Bargains on Offer as the Market Stumbles

We shall go on to the end, we shall fight in France, we shall fight on the seas and oceans, we shall fight with growing confidence and growing strength in the air, we shall defend out Island, whatever the cost may be, we shall fight on the beaches, we shall fight on the landing grounds, we shall fight in the fields and in the streets, we shall fight in the hills; we shall never surrender.

Winston Churchill

It was these words that launched hundreds of ships…

OK, not all of them were ships.

There were a couple of small fishing boats that tagged along.

But Winston Churchill’s words inspired a nation.

A nation that had just suffered defeat. A nation with fathers, brothers and sons trapped overseas, with little hope of survival.

More than 800 boats left English ports shortly after Churchill’s words.

Some of them military. Some of them small fishing dinghies. All travelled to Dunkirk, France to save 338,226 soldiers within eight days.

To a far lesser extent, investors find themselves in a similar position.

They’re trapped holding losses. And without some encouraging words, the active folk will be forced to realise those losses.

Will a few words from Powell be enough to send the boats?

 

Using words to manipulate asset prices

Boats are not a reference to money creation.

We’ve already had plenty of that.

Boats represent investor confidence. And right now it’s higher than it has been in weeks.

Head of the US Federal Reserve, Jerome Powell said rates were just below the neutral rate.

This is the magical rate that neither adds nor detracts from growth, while also keeping everyone employed.

Right now, the Fed is targeting a 2–2.25% Federal Funds rate.

And with a little nudge we could get to that happy place everyone’s talking about.

Why has this boosted confidence? Because it takes a far worse possibility off the table…for now.

That worse outcome is much higher interest rates. Many believed the Fed would keep pushing rates higher.

With higher rates, investors holding losses would see their portfolio’s dip further into the red.

But now we see an end in sight. Or at least people are hoping for one.

If Powell says the magic rate is not far off, then investors will adjust their interest rate and inflation expectations.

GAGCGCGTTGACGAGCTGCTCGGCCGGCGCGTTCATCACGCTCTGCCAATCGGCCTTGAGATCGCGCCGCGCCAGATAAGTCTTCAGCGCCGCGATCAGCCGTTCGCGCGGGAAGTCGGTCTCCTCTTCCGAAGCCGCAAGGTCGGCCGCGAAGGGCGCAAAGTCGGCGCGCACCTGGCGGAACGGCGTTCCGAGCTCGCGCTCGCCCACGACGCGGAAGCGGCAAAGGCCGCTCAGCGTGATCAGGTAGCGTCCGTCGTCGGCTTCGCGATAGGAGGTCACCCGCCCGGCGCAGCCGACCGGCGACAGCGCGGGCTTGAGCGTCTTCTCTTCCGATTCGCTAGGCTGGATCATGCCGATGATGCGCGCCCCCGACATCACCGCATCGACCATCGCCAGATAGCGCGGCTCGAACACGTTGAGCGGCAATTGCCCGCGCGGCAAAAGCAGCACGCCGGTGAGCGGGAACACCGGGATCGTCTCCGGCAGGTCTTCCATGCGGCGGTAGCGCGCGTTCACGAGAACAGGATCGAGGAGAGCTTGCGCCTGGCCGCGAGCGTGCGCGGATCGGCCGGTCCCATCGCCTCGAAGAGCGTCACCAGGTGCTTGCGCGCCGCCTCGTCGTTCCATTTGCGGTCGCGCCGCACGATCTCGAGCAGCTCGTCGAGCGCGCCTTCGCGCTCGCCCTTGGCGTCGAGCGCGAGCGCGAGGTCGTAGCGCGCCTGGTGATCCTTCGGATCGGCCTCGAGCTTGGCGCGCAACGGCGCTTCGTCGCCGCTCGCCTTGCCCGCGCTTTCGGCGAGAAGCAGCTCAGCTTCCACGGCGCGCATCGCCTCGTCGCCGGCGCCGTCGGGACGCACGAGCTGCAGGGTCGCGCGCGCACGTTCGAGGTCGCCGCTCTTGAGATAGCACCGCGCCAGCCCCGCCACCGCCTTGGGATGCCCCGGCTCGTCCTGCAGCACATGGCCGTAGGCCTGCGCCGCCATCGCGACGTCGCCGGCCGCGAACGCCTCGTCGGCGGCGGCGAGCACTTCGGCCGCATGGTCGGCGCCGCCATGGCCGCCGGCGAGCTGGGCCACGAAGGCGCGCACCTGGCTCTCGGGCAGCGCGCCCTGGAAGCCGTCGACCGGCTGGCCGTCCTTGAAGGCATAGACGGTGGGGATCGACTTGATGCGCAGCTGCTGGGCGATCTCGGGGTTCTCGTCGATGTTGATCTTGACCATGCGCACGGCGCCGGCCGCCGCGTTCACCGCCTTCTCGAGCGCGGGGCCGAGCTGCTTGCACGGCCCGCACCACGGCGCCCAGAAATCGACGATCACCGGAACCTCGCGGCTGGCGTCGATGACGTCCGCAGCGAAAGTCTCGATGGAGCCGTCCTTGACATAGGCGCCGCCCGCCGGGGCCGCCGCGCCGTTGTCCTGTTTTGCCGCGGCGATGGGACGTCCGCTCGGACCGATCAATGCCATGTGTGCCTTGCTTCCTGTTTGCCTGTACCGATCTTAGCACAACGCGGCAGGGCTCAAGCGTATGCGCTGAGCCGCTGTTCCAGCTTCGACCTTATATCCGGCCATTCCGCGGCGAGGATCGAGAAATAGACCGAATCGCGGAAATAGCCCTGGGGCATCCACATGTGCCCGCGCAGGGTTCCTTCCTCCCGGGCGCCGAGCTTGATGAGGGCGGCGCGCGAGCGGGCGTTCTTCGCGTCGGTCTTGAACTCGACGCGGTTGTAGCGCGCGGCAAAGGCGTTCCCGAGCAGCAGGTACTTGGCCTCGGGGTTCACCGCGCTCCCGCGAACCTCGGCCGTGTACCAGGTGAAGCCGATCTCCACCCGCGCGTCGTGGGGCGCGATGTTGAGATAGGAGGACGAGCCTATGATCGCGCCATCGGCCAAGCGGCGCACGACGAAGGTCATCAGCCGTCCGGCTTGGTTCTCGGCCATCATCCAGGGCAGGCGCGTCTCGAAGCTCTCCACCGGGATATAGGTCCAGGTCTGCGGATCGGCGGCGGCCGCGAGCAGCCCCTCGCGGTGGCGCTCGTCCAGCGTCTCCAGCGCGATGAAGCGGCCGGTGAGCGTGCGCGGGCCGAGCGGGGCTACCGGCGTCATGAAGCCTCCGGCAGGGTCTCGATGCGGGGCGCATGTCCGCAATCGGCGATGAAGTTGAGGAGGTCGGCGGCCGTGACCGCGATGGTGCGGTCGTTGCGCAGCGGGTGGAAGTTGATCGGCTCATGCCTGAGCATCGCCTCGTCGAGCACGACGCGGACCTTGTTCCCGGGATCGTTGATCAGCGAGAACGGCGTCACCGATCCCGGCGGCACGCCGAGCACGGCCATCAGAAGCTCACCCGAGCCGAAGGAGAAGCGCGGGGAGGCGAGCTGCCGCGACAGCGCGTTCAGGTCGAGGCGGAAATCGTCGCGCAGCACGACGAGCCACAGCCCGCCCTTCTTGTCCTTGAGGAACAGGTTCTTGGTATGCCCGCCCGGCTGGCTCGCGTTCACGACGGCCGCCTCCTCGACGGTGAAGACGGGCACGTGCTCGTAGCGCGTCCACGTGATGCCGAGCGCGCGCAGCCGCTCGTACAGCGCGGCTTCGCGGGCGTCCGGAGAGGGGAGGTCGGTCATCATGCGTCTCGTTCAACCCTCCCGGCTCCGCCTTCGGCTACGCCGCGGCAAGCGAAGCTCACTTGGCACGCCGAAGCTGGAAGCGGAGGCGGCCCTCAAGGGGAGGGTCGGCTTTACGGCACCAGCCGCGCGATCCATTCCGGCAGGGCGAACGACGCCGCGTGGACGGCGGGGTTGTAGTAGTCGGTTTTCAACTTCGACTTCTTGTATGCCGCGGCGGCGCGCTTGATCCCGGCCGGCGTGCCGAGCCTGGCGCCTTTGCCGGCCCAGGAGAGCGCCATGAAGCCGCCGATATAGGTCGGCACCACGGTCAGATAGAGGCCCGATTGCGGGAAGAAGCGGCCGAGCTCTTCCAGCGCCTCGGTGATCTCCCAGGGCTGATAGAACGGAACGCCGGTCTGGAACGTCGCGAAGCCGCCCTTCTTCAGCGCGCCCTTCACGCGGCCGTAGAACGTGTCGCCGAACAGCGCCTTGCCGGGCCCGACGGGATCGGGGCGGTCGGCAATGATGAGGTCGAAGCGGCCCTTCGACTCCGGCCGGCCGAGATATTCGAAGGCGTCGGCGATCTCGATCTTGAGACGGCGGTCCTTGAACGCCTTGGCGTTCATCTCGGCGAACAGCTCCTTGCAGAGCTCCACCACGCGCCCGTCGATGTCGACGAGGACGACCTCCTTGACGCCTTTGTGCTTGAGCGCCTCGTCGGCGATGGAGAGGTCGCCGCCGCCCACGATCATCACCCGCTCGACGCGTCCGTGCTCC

What they thought would be interest rates of 5% and inflation of 4% might turn out to be interest of 3% and inflation of 3% by 2019–20.

This matters because of what interest rates represent. They’re a key tool to value any asset. And depending upon whether interest is high or low, it will either create or reduce demand for assets in general.

The point is, investors aren’t bracing for continual rate hikes in the coming year.

And as a result, buying is back on the menu. In fact, investors haven’t been this giddy since the volatility shock in February earlier this year.

Source: Bloomberg

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What’s strange about Powell’s words is how contradictory they are.

In October, when stocks were reeling, Powell said we were a long way away from neutral. Can we go from being a long way away to nearly there in just a month?

Or is Powell just using words to manipulate asset prices?

Whatever his game, I think Christopher Joyce at the Australian Financial Review gave a pretty good summary:

Anyone who tells you they know what’s driving markets right now is lying or fooling themselves, which begets opportunity.

The opportunity Joyce talks about is corporate debt. He continues:

Financial credit is, in fact, the only seriously cheap asset class with spreads on the major banks’ senior-ranking AA- rated bonds about 10 times wider than in 2007 even though risk-weighted leverage has halved.’

Yet this probably isn’t what you had in mind. Instead, why not look at Aussie small-caps

 

Where to go hunting for bargain stocks…

In 2019, the Fed is going to have to make some tough decisions: hold, cut or hike.

My hope is that they don’t screw it up. But even if they do, it won’t be the end of the world.

Businesses will still make money. Investors will keep buying and selling stocks. Prices might just be a lot lower.

As an individual investor, this is exactly what you want. You don’t need to figure out what the market is doing or why.

Your goal should be finding a few great names and sitting on those investments for the years to come.

Even as Aussie markets fell this year, there’s been plenty of stocks that have bucked the trend. Many of them small-caps.

That’s not to say it’ll be easy finding stocks that rise, significantly, no matter the global economic environment.

But if you don’t look, then you definitely won’t find them.

 

Your friend,

Harje Ronngard


Harje Ronngard is one of the editors at Money Morning New Zealand. With an academic background in finance and investments, Harje knows how difficult investing is. He has worked with a range of assets classes, from futures to equities. But he’s found his niche in equity valuation. There are two questions Harje likes to ask of any investment. What is it worth? And how much does it cost? These two questions alone open up a world of investment opportunities which Harje shares with Money Morning New Zealand readers.


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